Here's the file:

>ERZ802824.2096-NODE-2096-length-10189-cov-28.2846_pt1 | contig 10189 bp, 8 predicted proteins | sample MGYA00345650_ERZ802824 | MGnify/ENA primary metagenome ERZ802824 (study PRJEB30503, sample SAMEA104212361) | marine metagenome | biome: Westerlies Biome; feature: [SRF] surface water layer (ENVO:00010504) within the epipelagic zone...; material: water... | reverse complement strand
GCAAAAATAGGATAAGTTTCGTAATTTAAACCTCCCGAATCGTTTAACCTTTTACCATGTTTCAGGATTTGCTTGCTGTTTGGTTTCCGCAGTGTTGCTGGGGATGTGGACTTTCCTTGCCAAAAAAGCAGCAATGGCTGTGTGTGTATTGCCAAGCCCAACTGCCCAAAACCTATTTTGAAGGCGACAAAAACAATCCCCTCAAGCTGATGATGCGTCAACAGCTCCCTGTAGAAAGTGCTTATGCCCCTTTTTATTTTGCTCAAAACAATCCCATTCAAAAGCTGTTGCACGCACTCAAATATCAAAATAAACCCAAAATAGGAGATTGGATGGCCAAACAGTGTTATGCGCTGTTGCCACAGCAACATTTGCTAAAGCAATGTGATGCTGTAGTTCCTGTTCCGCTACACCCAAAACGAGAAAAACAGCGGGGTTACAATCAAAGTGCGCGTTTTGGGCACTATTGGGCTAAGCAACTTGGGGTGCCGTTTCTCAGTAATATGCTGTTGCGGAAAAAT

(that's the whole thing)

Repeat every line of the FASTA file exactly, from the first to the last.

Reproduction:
>ERZ802824.2096-NODE-2096-length-10189-cov-28.2846_pt1 | contig 10189 bp, 8 predicted proteins | sample MGYA00345650_ERZ802824 | MGnify/ENA primary metagenome ERZ802824 (study PRJEB30503, sample SAMEA104212361) | marine metagenome | biome: Westerlies Biome; feature: [SRF] surface water layer (ENVO:00010504) within the epipelagic zone...; material: water... | reverse complement strand
GCAAAAATAGGATAAGTTTCGTAATTTAAACCTCCCGAATCGTTTAACCTTTTACCATGTTTCAGGATTTGCTTGCTGTTTGGTTTCCGCAGTGTTGCTGGGGATGTGGACTTTCCTTGCCAAAAAAGCAGCAATGGCTGTGTGTGTATTGCCAAGCCCAACTGCCCAAAACCTATTTTGAAGGCGACAAAAACAATCCCCTCAAGCTGATGATGCGTCAACAGCTCCCTGTAGAAAGTGCTTATGCCCCTTTTTATTTTGCTCAAAACAATCCCATTCAAAAGCTGTTGCACGCACTCAAATATCAAAATAAACCCAAAATAGGAGATTGGATGGCCAAACAGTGTTATGCGCTGTTGCCACAGCAACATTTGCTAAAGCAATGTGATGCTGTAGTTCCTGTTCCGCTACACCCAAAACGAGAAAAACAGCGGGGTTACAATCAAAGTGCGCGTTTTGGGCACTATTGGGCTAAGCAACTTGGGGTGCCGTTTCTCAGTAATATGCTGTTGCGGAAAAAT